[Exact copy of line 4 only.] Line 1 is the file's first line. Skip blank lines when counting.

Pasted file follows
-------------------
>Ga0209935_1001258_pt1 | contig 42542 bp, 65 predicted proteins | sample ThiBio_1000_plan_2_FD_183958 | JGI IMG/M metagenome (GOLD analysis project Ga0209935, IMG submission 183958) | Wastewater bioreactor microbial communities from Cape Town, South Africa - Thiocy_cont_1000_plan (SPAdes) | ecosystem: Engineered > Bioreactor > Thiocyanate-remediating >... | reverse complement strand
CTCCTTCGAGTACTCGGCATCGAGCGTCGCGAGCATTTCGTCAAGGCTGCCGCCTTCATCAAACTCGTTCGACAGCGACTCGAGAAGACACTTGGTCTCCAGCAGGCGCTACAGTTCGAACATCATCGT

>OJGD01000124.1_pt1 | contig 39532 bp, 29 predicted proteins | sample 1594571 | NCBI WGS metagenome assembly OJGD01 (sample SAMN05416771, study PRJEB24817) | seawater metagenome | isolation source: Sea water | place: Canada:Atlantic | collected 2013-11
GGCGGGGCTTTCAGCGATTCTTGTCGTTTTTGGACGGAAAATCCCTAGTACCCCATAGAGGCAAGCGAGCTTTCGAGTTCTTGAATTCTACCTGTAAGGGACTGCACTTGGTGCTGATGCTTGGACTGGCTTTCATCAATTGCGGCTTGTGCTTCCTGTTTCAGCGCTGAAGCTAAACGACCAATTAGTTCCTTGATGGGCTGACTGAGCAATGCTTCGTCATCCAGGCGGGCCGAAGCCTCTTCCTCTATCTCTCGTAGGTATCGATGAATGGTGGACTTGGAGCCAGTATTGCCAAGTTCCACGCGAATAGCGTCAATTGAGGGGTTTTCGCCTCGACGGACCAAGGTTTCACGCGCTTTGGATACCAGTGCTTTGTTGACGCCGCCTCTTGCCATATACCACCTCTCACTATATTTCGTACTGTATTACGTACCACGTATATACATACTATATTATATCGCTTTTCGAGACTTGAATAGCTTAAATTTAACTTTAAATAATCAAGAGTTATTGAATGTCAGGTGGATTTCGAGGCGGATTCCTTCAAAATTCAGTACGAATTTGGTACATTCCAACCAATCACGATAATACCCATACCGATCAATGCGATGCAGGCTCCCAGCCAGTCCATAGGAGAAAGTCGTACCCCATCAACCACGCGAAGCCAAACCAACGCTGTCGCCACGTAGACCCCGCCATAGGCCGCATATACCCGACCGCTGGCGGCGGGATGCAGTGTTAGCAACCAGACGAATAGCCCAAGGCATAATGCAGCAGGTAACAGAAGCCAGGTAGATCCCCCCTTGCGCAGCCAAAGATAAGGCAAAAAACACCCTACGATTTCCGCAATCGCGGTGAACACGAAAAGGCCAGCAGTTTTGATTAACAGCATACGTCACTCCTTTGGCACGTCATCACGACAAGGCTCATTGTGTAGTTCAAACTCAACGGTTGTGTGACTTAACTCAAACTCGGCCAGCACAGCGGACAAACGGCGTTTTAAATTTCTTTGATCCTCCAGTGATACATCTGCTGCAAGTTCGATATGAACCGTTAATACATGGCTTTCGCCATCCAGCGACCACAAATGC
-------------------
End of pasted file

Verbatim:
GGCGGGGCTTTCAGCGATTCTTGTCGTTTTTGGACGGAAAATCCCTAGTACCCCATAGAGGCAAGCGAGCTTTCGAGTTCTTGAATTCTACCTGTAAGGGACTGCACTTGGTGCTGATGCTTGGACTGGCTTTCATCAATTGCGGCTTGTGCTTCCTGTTTCAGCGCTGAAGCTAAACGACCAATTAGTTCCTTGATGGGCTGACTGAGCAATGCTTCGTCATCCAGGCGGGCCGAAGCCTCTTCCTCTATCTCTCGTAGGTATCGATGAATGGTGGACTTGGAGCCAGTATTGCCAAGTTCCACGCGAATAGCGTCAATTGAGGGGTTTTCGCCTCGACGGACCAAGGTTTCACGCGCTTTGGATACCAGTGCTTTGTTGACGCCGCCTCTTGCCATATACCACCTCTCACTATATTTCGTACTGTATTACGTACCACGTATATACATACTATATTATATCGCTTTTCGAGACTTGAATAGCTTAAATTTAACTTTAAATAATCAAGAGTTATTGAATGTCAGGTGGATTTCGAGGCGGATTCCTTCAAAATTCAGTACGAATTTGGTACATTCCAACCAATCACGATAATACCCATACCGATCAATGCGATGCAGGCTCCCAGCCAGTCCATAGGAGAAAGTCGTACCCCATCAACCACGCGAAGCCAAACCAACGCTGTCGCCACGTAGACCCCGCCATAGGCCGCATATACCCGACCGCTGGCGGCGGGATGCAGTGTTAGCAACCAGACGAATAGCCCAAGGCATAATGCAGCAGGTAACAGAAGCCAGGTAGATCCCCCCTTGCGCAGCCAAAGATAAGGCAAAAAACACCCTACGATTTCCGCAATCGCGGTGAACACGAAAAGGCCAGCAGTTTTGATTAACAGCATACGTCACTCCTTTGGCACGTCATCACGACAAGGCTCATTGTGTAGTTCAAACTCAACGGTTGTGTGACTTAACTCAAACTCGGCCAGCACAGCGGACAAACGGCGTTTTAAATTTCTTTGATCCTCCAGTGATACATCTGCTGCAAGTTCGATATGAACCGTTAATACATGGCTTTCGCCATCCAGCGACCACAAATGC